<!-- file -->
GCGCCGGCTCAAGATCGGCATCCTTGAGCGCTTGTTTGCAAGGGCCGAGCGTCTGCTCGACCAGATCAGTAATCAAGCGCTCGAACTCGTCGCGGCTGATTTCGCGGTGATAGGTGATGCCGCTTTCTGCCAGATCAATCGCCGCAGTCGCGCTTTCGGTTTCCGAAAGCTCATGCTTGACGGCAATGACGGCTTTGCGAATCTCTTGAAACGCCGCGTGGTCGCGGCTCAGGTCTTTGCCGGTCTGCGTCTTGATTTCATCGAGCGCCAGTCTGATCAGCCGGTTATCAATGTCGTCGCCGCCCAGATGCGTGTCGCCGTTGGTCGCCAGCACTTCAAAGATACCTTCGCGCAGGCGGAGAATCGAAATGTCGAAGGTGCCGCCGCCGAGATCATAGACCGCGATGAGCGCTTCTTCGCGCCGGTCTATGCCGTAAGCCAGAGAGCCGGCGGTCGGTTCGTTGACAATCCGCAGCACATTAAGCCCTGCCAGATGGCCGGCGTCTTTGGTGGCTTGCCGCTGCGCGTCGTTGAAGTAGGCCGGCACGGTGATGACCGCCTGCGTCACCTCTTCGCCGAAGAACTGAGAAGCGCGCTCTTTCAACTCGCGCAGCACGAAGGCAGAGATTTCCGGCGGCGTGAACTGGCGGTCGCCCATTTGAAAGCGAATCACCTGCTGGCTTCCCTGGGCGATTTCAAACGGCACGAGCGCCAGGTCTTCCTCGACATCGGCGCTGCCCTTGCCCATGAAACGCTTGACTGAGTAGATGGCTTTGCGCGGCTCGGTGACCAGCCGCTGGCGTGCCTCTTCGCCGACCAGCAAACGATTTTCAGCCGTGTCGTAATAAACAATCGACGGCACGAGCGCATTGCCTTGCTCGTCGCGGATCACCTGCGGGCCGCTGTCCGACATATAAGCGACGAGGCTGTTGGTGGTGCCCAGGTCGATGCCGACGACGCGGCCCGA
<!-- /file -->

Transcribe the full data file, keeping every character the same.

GCGCCGGCTCAAGATCGGCATCCTTGAGCGCTTGTTTGCAAGGGCCGAGCGTCTGCTCGACCAGATCAGTAATCAAGCGCTCGAACTCGTCGCGGCTGATTTCGCGGTGATAGGTGATGCCGCTTTCTGCCAGATCAATCGCCGCAGTCGCGCTTTCGGTTTCCGAAAGCTCATGCTTGACGGCAATGACGGCTTTGCGAATCTCTTGAAACGCCGCGTGGTCGCGGCTCAGGTCTTTGCCGGTCTGCGTCTTGATTTCATCGAGCGCCAGTCTGATCAGCCGGTTATCAATGTCGTCGCCGCCCAGATGCGTGTCGCCGTTGGTCGCCAGCACTTCAAAGATACCTTCGCGCAGGCGGAGAATCGAAATGTCGAAGGTGCCGCCGCCGAGATCATAGACCGCGATGAGCGCTTCTTCGCGCCGGTCTATGCCGTAAGCCAGAGAGCCGGCGGTCGGTTCGTTGACAATCCGCAGCACATTAAGCCCTGCCAGATGGCCGGCGTCTTTGGTGGCTTGCCGCTGCGCGTCGTTGAAGTAGGCCGGCACGGTGATGACCGCCTGCGTCACCTCTTCGCCGAAGAACTGAGAAGCGCGCTCTTTCAACTCGCGCAGCACGAAGGCAGAGATTTCCGGCGGCGTGAACTGGCGGTCGCCCATTTGAAAGCGAATCACCTGCTGGCTTCCCTGGGCGATTTCAAACGGCACGAGCGCCAGGTCTTCCTCGACATCGGCGCTGCCCTTGCCCATGAAACGCTTGACTGAGTAGATGGCTTTGCGCGGCTCGGTGACCAGCCGCTGGCGTGCCTCTTCGCCGACCAGCAAACGATTTTCAGCCGTGTCGTAATAAACAATCGACGGCACGAGCGCATTGCCTTGCTCGTCGCGGATCACCTGCGGGCCGCTGTCCGACATATAAGCGACGAGGCTGTTGGTGGTGCCCAGGTCGATGCCGACGACGCGGCCCGA